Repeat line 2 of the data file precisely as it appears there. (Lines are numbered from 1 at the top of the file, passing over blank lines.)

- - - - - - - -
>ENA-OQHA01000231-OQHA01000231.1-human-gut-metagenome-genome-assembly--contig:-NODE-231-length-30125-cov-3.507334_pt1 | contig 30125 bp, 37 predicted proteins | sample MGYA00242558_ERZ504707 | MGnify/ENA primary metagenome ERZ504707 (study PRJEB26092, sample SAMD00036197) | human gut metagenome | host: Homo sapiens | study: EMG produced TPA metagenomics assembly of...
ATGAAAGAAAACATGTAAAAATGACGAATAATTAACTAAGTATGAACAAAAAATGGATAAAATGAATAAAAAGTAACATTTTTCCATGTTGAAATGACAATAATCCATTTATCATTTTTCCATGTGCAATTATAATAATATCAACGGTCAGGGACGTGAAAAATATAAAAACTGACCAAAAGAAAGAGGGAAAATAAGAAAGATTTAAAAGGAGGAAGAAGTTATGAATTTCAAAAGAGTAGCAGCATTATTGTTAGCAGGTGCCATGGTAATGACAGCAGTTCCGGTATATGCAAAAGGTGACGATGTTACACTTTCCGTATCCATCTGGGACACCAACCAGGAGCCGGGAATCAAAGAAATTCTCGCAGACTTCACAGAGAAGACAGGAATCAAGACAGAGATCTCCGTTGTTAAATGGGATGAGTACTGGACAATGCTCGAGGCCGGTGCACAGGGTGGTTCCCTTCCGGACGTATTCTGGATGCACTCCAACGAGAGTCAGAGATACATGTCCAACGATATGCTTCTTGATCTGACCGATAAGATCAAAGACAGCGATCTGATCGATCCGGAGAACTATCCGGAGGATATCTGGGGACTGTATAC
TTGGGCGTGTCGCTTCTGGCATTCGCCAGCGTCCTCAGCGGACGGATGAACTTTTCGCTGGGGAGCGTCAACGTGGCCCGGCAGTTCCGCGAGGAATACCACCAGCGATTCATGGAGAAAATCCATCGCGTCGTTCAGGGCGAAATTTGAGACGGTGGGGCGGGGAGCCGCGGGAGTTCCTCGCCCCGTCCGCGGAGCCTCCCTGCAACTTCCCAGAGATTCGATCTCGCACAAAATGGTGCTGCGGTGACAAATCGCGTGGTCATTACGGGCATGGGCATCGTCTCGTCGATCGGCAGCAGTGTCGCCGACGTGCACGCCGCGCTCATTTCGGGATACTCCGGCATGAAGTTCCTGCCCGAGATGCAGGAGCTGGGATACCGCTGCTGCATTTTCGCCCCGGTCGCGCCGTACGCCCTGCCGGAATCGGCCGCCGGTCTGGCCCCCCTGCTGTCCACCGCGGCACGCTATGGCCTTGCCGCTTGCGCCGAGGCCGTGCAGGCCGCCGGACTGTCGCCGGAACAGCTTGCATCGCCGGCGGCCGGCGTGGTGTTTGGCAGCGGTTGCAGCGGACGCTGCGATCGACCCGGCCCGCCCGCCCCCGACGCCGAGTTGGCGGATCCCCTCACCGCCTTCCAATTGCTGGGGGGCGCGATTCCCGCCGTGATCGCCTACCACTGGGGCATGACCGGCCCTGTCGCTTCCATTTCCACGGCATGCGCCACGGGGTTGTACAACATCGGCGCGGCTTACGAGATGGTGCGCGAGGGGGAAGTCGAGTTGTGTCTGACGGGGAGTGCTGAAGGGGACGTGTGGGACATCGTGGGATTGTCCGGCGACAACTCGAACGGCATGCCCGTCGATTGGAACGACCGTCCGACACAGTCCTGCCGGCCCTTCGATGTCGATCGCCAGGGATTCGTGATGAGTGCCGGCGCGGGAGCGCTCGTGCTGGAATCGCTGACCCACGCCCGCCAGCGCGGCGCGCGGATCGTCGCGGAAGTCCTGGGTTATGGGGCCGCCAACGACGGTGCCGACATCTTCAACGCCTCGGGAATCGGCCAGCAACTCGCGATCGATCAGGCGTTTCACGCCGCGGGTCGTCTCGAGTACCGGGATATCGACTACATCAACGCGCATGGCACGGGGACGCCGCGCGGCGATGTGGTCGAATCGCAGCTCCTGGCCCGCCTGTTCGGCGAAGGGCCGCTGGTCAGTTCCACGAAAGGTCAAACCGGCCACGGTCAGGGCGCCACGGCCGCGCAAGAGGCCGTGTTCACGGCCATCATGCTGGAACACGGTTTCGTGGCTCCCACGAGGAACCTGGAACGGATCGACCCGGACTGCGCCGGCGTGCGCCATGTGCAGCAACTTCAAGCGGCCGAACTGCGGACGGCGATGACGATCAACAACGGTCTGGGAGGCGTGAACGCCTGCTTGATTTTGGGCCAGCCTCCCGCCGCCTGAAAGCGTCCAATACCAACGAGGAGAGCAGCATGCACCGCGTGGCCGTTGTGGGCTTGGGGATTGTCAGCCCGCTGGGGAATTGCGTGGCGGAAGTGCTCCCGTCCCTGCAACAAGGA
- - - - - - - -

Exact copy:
ATGAAAGAAAACATGTAAAAATGACGAATAATTAACTAAGTATGAACAAAAAATGGATAAAATGAATAAAAAGTAACATTTTTCCATGTTGAAATGACAATAATCCATTTATCATTTTTCCATGTGCAATTATAATAATATCAACGGTCAGGGACGTGAAAAATATAAAAACTGACCAAAAGAAAGAGGGAAAATAAGAAAGATTTAAAAGGAGGAAGAAGTTATGAATTTCAAAAGAGTAGCAGCATTATTGTTAGCAGGTGCCATGGTAATGACAGCAGTTCCGGTATATGCAAAAGGTGACGATGTTACACTTTCCGTATCCATCTGGGACACCAACCAGGAGCCGGGAATCAAAGAAATTCTCGCAGACTTCACAGAGAAGACAGGAATCAAGACAGAGATCTCCGTTGTTAAATGGGATGAGTACTGGACAATGCTCGAGGCCGGTGCACAGGGTGGTTCCCTTCCGGACGTATTCTGGATGCACTCCAACGAGAGTCAGAGATACATGTCCAACGATATGCTTCTTGATCTGACCGATAAGATCAAAGACAGCGATCTGATCGATCCGGAGAACTATCCGGAGGATATCTGGGGACTGTATAC